Drinking in the wonders of water

For one season of my childhood, water was the embodiment of a terrible predator – a soulless black void that could swallow life. We were on the beach in Greencrest. It was one of those lead-gray, humid days, well past summer solstice when the earth seems to have paused in its journey around the sun, like a ship listing, waiting for the wind to reset its motion. I, 9 years old, and my sister, 7, along with several local kids were playing in the shallow waters of Lake Erie.

It appeared at around 6 that evening – a sudden gathering of black clouds over Canada that moved with astonishing speed across the thirty miles of open water. With it came powerful winds and waves.

I was a few yards from the shore, knee deep in roiling water as the white hoods hurled themselves forward. My little sister was farther out, seemingly heedless of the storm. I called out to her, but it was too late. The undertow, like some force from beneath the earth, was pulling her out into deeper waters. I just stood there, weak, helpless; it seemed another family member was vanishing.

But that was not our fate this time. A local boy, just 12 years old, swam out and guided her back safely to shore.

While the memory of near-drowning haunts forever, it would control neither my nor my sister’s life. We both learned to swim well. Moreover, she became a government researcher of wetlands in the Mississippi delta region. For me, as a writer, bodies of water – lakes, oceans, rivers, streams – have long been sources of inspiration. I rely heavily on them as providers of imagery and metaphor and all things mystical.

Science tells us that water makes up 70% of the earth’s surface, and that the human body is 65% water.

It has several unique properties that are essential for life on the planet: its solvency allows it to break down and transport other molecules, e.g. the circulation of nutrients and oxygen through the bloodstream. Its thermal property makes it more resistant to evaporation and slow to change temperature; it allows mammals (us) to reduce body heat through sweating. Water is the only natural substance that exists in three physical forms – solid, liquid, and gas. And it is the only substance that expands when frozen – its solid state is less dense; hence, ice floats.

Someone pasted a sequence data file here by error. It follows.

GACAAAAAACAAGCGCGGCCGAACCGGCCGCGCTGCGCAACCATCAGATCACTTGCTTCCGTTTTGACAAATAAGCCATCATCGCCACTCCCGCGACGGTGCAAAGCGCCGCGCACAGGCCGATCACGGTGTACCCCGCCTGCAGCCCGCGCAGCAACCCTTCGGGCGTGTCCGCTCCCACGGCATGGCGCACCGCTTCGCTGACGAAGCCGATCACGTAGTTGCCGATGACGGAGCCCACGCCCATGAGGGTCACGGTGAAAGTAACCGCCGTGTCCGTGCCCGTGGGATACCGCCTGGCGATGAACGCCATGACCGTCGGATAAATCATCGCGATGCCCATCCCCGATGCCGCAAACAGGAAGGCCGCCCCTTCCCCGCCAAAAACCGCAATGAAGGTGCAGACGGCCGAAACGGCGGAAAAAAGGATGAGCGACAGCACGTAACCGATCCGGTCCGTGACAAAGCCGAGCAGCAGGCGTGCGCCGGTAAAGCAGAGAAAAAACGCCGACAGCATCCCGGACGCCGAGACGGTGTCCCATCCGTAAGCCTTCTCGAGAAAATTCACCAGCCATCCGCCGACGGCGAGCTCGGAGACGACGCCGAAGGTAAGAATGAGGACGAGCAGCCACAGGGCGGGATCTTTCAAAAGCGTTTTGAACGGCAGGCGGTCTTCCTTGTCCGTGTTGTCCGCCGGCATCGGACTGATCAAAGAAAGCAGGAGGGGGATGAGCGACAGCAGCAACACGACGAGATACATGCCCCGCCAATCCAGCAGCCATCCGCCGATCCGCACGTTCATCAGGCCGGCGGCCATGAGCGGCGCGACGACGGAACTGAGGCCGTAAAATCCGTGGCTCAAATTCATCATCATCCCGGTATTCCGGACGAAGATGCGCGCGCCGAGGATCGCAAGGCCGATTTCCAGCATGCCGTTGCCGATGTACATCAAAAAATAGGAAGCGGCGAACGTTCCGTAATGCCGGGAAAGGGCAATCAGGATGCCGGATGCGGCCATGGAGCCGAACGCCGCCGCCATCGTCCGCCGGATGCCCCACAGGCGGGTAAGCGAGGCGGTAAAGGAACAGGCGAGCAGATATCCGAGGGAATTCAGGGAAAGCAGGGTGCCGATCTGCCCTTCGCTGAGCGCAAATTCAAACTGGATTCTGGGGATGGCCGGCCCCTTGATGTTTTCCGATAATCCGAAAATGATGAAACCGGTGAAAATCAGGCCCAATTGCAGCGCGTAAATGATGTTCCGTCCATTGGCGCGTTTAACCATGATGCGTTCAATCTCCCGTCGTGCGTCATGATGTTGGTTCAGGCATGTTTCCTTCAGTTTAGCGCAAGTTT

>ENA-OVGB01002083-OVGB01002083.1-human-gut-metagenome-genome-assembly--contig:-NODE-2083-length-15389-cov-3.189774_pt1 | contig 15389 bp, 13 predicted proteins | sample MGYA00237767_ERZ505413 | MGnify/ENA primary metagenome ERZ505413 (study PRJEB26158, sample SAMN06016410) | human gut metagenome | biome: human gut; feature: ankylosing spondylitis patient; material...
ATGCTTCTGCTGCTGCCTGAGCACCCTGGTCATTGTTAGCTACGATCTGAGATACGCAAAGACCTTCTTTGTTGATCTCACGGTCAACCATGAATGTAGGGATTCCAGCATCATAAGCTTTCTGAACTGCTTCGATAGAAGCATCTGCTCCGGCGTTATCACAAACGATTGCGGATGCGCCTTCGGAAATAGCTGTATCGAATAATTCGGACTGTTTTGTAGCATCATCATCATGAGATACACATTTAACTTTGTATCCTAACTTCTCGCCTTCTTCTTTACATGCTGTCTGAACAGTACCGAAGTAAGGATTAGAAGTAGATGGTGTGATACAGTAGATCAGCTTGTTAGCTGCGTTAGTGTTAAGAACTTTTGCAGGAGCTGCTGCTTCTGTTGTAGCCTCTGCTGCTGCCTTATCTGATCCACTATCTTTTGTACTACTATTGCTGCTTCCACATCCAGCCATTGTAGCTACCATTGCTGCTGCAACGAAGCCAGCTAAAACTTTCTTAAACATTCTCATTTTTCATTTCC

We learned as children that the movement of glaciers the size of mountain ranges carved out deep valleys and filled them with their own meltdown to form our Great Lakes – the greatest source of freshwater in the world.

A rainbow is, in essence, light reflecting and refracting the water-of-the-air: Tiny drops absorb light and form an optical illusion, an overarching ribbon of infinite colors.

Ocean tides are not just evidence of the living relationship between moon and earth; theoretically, the first land vertebrates evolved as a result of massive tides 400 million years ago. Thus, we were all born of the sea, conceived by the moon.

Of course, water can be a catastrophic force, far more destructive than the lake storm I described earlier. Hurricanes, tornadoes, tsunamis, and all kinds of thermal-dynamic events are a constant threat to communities and landscapes across the world. Water is an active agent of entropy. Now, during these years of global warming and melting ice caps, its threat extends farther and farther inland.

I moved back home to Western New York after spending a decade in Colorado. Despite its magnificent landscape, there was something about Colorado that was unsettling to me. The population was expanding incredibly. Traffic was endless along I25, and it seemed that Colorado Springs and Denver, though 70 miles apart, had become one sprawling megalopolis. I had this gut feeling that the water source – predominantly mountain snowmelt – just wasn’t enough for so many people. There were several unusually dry summers following mild winters. Then there were the devastating fires of 2012 and 2013 that blackened the air for months.

Despite the warning signs, employment opportunities grew, and developers and realtors were able to entice millions of folks from all over the country to move to “God’s country,” in part by assuring them they could still have the kind of greenery they had back home, despite Colorado’s high desert climate. Hence, sod making and other water sucking industries flourished.

Here in Western New York we can ill afford to make the mistakes of the 1950s and 60s when Lake Erie became a near toxic wasteland. Now, having seen images of the Blue Planet from space, we should be more in awe of its beauty and sanctity than ever before. We should remind ourselves again and again that cleanliness is next to Godliness, that clean water is holy water, and that our lives depend on it.

Pete Howard is the author of The Hourglass Pendant and other Paul James Mysteries. He lives in Dunkirk and teaches ELA at Northern Chautauqua Catholic School. Send comments to editorial@observertoday.com


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